- Provide and receive constructive feedback from peers and original authors.
Constructive communication is crucial to fostering productive collaborations, as adversarial exchanges damage professional relationships and are counterproductive, especially in collaborative enterprises like scientific research. To facilitate constructive communication between reproducers and original authors, the ACRe Guide includes recommendations and template language for common interactions, such as requesting missing data files or sharing the results of reproductions. We hope to actualize the golden rule of reproductions: treat others and their work as you would like others to treat you and your work.
Beyond interacting directly with original authors, SSRP users can provide and receive feedback from peers in the SSRP Forum, a moderated online discussion board for all things related to the SSRP. For example, SSRP users can visit the Forum to get help refining code files as part of the Improvement reproduction stage or get feedback on their reproductions before submitting. We hope the Forum will facilitate a community of diverse reproducibility-minded users interested in sharing ideas and learning from each other. Check out the code of conduct and join the discussion!
- Access and contribute to the creation of meaningful metrics of reproducibility of social science research.
Beyond learning about the reproducibility of individual papers, the SSRP’s standardized approach allows the community to learn about the current reproducibility of bodies of literature and their evolution. A forthcoming Reproducibility Dashboard will summarize and display the data recorded by reproducers. In the spirit of openness, we will release (anonymized) data with all reproductions to allow the research community to further investigate the reproducibility of different fields.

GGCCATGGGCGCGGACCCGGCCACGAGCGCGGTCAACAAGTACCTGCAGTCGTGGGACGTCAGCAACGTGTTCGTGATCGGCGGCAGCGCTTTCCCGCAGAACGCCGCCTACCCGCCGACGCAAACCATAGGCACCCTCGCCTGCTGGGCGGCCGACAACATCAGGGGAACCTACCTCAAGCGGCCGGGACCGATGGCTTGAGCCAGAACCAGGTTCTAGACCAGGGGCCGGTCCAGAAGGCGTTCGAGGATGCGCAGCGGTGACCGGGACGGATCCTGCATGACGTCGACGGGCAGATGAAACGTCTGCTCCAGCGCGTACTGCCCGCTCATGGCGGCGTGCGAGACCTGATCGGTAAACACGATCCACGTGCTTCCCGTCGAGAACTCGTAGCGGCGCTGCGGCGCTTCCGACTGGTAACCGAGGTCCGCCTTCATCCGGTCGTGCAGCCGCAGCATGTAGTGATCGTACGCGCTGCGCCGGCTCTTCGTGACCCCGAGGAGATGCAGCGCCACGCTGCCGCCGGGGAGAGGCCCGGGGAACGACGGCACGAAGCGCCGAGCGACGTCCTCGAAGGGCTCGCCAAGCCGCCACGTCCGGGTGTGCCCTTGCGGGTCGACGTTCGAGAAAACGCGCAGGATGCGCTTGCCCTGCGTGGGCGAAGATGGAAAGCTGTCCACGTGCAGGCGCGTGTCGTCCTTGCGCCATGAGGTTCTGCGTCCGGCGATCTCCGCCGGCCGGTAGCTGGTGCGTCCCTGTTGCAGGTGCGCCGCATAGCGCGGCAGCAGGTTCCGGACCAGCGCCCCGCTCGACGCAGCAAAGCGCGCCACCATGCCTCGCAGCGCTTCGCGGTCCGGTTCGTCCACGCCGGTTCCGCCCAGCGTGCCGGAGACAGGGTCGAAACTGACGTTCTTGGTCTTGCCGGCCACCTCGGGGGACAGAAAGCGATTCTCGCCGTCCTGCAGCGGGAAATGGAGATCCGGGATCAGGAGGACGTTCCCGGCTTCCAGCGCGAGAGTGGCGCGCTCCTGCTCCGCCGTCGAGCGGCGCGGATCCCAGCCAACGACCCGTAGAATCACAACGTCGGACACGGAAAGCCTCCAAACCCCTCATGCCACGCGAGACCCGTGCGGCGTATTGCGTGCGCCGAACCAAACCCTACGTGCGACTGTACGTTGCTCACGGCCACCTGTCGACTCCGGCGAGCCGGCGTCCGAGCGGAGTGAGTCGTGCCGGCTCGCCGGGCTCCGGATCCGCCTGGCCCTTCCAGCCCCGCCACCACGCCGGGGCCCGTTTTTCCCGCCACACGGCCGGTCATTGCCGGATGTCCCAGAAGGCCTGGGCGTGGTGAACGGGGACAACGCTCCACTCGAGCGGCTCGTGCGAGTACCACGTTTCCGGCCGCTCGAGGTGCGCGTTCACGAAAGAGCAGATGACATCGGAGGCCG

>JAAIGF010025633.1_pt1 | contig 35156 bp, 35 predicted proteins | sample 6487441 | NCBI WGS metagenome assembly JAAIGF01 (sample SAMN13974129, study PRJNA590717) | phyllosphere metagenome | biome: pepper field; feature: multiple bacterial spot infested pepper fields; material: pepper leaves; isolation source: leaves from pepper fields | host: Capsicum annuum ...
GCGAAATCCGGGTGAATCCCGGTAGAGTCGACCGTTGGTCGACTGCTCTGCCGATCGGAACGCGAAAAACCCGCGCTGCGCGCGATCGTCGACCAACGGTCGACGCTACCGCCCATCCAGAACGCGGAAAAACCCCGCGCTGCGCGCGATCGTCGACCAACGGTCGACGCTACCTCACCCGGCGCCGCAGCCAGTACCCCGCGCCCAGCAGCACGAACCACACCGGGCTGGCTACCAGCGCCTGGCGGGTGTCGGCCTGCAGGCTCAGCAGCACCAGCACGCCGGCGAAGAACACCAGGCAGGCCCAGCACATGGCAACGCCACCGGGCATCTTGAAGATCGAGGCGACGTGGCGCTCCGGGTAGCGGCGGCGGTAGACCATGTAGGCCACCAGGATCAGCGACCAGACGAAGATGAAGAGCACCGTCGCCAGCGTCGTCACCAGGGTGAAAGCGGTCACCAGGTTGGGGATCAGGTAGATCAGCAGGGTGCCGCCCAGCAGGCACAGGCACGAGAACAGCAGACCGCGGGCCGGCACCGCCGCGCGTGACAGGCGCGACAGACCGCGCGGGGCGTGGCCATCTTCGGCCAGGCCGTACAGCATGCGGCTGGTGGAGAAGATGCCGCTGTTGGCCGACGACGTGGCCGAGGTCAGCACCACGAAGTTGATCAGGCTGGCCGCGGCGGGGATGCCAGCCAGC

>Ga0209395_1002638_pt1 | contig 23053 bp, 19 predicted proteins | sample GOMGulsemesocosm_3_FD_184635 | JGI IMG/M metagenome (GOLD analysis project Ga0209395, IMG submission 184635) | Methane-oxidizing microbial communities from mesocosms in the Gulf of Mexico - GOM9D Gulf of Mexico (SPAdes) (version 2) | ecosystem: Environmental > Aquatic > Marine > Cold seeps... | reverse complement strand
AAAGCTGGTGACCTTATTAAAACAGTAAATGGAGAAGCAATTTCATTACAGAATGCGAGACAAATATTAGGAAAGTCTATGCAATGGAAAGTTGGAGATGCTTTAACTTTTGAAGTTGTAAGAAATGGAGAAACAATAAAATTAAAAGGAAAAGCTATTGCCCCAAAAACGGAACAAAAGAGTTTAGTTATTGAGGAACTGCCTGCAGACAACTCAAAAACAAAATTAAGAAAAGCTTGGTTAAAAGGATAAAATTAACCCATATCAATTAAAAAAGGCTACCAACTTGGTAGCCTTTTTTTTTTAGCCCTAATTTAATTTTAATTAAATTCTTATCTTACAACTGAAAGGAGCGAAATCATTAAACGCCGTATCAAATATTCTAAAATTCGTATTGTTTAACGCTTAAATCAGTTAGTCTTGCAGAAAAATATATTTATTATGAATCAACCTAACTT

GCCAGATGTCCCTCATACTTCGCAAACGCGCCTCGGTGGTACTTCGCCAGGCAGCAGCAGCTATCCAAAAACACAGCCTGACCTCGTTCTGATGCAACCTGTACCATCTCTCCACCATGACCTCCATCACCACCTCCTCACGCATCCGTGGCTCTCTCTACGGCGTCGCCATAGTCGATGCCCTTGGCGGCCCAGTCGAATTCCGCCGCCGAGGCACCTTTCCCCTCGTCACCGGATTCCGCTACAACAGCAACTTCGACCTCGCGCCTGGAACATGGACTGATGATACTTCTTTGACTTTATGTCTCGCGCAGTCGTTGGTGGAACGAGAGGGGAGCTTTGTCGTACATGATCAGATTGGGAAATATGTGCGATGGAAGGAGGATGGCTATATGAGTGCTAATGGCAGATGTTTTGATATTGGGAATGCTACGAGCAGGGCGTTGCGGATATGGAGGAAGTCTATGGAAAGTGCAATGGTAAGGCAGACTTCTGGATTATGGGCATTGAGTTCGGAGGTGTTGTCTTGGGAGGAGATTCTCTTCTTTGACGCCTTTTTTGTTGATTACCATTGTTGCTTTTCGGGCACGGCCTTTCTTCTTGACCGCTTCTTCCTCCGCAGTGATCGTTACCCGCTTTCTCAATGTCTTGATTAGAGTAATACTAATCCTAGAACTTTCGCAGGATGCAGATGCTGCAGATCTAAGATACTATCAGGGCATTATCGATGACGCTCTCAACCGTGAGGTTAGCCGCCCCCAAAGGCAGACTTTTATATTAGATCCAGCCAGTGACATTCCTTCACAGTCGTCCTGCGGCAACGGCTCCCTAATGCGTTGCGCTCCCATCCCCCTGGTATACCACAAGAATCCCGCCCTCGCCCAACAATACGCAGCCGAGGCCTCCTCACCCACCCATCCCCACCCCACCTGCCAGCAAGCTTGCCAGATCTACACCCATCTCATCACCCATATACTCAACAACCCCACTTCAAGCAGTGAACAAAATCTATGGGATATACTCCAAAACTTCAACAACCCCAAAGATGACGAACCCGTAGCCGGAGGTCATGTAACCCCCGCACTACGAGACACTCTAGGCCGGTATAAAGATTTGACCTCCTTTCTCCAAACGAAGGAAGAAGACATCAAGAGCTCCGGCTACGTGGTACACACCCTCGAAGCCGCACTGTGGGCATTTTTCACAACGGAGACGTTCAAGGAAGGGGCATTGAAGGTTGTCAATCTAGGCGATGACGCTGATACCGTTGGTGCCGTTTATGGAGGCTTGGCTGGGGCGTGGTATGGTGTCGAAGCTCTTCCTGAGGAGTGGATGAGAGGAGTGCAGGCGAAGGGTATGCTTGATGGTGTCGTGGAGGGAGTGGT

“By crowdsourcing and sharing reproductions that are conducted in classrooms worldwide but may otherwise go unpublished, we hope that the SSRP will help strengthen norms for reproducible research.”
Who the SSRP is for
The SSRP is free and open to all social science researchers interested in advancing the reproducibility of research. It may be especially useful for instructors and their students involved in reproducing published research articles as part of class assignments in applied social science courses. We have already tested the platform in several courses with overwhelmingly positive feedback and have developed guidance for instructors with tips and resources for teaching and grading.
Beyond the classroom, the SSRP can be used by researchers interested in auditing the reproducibility of their own or other’s work. Before submitting to a journal, researchers can go through the Scoping and Assessment stages to identify (and remedy) potential challenges in reproducing their work. Similarly, in studies that involve data that cannot be publicly shared, researchers can use reproduction reports generated by independent reproducers to certify the reproducibility of their work.
Finally, with leading social science journals like the AEA journals and the American Journal of Political Science requiring pre-publication verification of computational reproducibility, we are exploring the SSRP’s role in the journal review process.
What’s next for the SSRP
Though the SSRP is now open and ready for public use, we will continue developing new and exciting features based on input from the community. Several features that we will release soon include Digital Object Identifiers (DOI) for all completed reproductions; improved workflows for instructors that include the ability to provide feedback directly on the platform; and a tool for mapping reproduction packages (collections of data, code, and instructions to reproduce research articles). Want to get involved? If you’re an instructor, check out our guidance and use the SSRP in your class. Have thoughts about how to improve the SSRP? Share feedback or request a feature, or even better, contribute directly! We always welcome (and credit) contributions to the ACRe Guide (learn more here) and the SSRP itself, so get in touch!